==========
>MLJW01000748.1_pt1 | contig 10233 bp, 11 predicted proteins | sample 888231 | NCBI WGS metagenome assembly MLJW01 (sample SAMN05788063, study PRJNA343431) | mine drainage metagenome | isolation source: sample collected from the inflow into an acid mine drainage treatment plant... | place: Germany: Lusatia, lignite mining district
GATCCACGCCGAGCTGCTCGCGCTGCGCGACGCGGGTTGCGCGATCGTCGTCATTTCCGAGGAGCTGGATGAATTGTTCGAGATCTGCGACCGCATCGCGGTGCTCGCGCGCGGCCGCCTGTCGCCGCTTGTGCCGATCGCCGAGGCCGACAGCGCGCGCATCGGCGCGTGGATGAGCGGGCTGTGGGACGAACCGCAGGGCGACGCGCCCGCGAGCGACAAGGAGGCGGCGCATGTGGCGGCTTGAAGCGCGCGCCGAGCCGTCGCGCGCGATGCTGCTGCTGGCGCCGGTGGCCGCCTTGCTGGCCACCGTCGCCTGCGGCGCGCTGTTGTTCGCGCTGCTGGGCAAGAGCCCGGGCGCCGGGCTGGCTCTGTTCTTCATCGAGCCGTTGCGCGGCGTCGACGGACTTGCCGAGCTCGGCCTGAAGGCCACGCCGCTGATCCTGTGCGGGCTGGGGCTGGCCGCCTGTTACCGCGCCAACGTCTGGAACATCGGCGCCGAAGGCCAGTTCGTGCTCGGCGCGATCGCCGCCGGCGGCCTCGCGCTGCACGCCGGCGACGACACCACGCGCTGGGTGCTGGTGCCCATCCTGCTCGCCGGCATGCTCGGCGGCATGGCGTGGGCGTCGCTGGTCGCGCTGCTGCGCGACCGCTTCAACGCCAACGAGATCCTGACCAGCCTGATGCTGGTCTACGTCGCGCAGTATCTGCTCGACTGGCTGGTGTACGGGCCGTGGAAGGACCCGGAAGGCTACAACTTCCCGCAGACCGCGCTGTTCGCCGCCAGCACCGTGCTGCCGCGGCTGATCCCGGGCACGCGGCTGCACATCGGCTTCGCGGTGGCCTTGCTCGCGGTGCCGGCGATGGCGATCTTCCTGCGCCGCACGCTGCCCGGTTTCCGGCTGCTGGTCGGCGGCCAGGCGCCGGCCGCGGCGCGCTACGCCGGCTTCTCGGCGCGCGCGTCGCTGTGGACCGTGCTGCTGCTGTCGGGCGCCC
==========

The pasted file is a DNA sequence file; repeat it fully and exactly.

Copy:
>MLJW01000748.1_pt1 | contig 10233 bp, 11 predicted proteins | sample 888231 | NCBI WGS metagenome assembly MLJW01 (sample SAMN05788063, study PRJNA343431) | mine drainage metagenome | isolation source: sample collected from the inflow into an acid mine drainage treatment plant... | place: Germany: Lusatia, lignite mining district
GATCCACGCCGAGCTGCTCGCGCTGCGCGACGCGGGTTGCGCGATCGTCGTCATTTCCGAGGAGCTGGATGAATTGTTCGAGATCTGCGACCGCATCGCGGTGCTCGCGCGCGGCCGCCTGTCGCCGCTTGTGCCGATCGCCGAGGCCGACAGCGCGCGCATCGGCGCGTGGATGAGCGGGCTGTGGGACGAACCGCAGGGCGACGCGCCCGCGAGCGACAAGGAGGCGGCGCATGTGGCGGCTTGAAGCGCGCGCCGAGCCGTCGCGCGCGATGCTGCTGCTGGCGCCGGTGGCCGCCTTGCTGGCCACCGTCGCCTGCGGCGCGCTGTTGTTCGCGCTGCTGGGCAAGAGCCCGGGCGCCGGGCTGGCTCTGTTCTTCATCGAGCCGTTGCGCGGCGTCGACGGACTTGCCGAGCTCGGCCTGAAGGCCACGCCGCTGATCCTGTGCGGGCTGGGGCTGGCCGCCTGTTACCGCGCCAACGTCTGGAACATCGGCGCCGAAGGCCAGTTCGTGCTCGGCGCGATCGCCGCCGGCGGCCTCGCGCTGCACGCCGGCGACGACACCACGCGCTGGGTGCTGGTGCCCATCCTGCTCGCCGGCATGCTCGGCGGCATGGCGTGGGCGTCGCTGGTCGCGCTGCTGCGCGACCGCTTCAACGCCAACGAGATCCTGACCAGCCTGATGCTGGTCTACGTCGCGCAGTATCTGCTCGACTGGCTGGTGTACGGGCCGTGGAAGGACCCGGAAGGCTACAACTTCCCGCAGACCGCGCTGTTCGCCGCCAGCACCGTGCTGCCGCGGCTGATCCCGGGCACGCGGCTGCACATCGGCTTCGCGGTGGCCTTGCTCGCGGTGCCGGCGATGGCGATCTTCCTGCGCCGCACGCTGCCCGGTTTCCGGCTGCTGGTCGGCGGCCAGGCGCCGGCCGCGGCGCGCTACGCCGGCTTCTCGGCGCGCGCGTCGCTGTGGACCGTGCTGCTGCTGTCGGGCGCCC